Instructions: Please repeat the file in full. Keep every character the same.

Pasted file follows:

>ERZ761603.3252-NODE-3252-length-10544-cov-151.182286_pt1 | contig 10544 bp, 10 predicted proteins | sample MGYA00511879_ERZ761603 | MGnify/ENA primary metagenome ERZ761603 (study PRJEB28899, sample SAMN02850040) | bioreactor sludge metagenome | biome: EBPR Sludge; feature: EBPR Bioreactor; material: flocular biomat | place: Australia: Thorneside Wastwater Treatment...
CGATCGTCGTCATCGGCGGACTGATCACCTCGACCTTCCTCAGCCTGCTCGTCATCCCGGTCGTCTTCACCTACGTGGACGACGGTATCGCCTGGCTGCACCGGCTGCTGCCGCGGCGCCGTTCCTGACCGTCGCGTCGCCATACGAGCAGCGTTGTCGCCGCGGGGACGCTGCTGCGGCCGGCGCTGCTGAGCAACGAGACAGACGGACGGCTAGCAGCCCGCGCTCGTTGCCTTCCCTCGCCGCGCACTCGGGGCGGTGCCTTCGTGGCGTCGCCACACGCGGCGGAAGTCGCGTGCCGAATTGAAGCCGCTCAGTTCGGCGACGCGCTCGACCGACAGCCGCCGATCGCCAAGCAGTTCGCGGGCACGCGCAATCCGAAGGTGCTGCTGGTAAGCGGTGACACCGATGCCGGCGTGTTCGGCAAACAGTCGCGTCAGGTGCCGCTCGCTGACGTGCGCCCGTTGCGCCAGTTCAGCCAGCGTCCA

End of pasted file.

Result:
>ERZ761603.3252-NODE-3252-length-10544-cov-151.182286_pt1 | contig 10544 bp, 10 predicted proteins | sample MGYA00511879_ERZ761603 | MGnify/ENA primary metagenome ERZ761603 (study PRJEB28899, sample SAMN02850040) | bioreactor sludge metagenome | biome: EBPR Sludge; feature: EBPR Bioreactor; material: flocular biomat | place: Australia: Thorneside Wastwater Treatment...
CGATCGTCGTCATCGGCGGACTGATCACCTCGACCTTCCTCAGCCTGCTCGTCATCCCGGTCGTCTTCACCTACGTGGACGACGGTATCGCCTGGCTGCACCGGCTGCTGCCGCGGCGCCGTTCCTGACCGTCGCGTCGCCATACGAGCAGCGTTGTCGCCGCGGGGACGCTGCTGCGGCCGGCGCTGCTGAGCAACGAGACAGACGGACGGCTAGCAGCCCGCGCTCGTTGCCTTCCCTCGCCGCGCACTCGGGGCGGTGCCTTCGTGGCGTCGCCACACGCGGCGGAAGTCGCGTGCCGAATTGAAGCCGCTCAGTTCGGCGACGCGCTCGACCGACAGCCGCCGATCGCCAAGCAGTTCGCGGGCACGCGCAATCCGAAGGTGCTGCTGGTAAGCGGTGACACCGATGCCGGCGTGTTCGGCAAACAGTCGCGTCAGGTGCCGCTCGCTGACGTGCGCCCGTTGCGCCAGTTCAGCCAGCGTCCA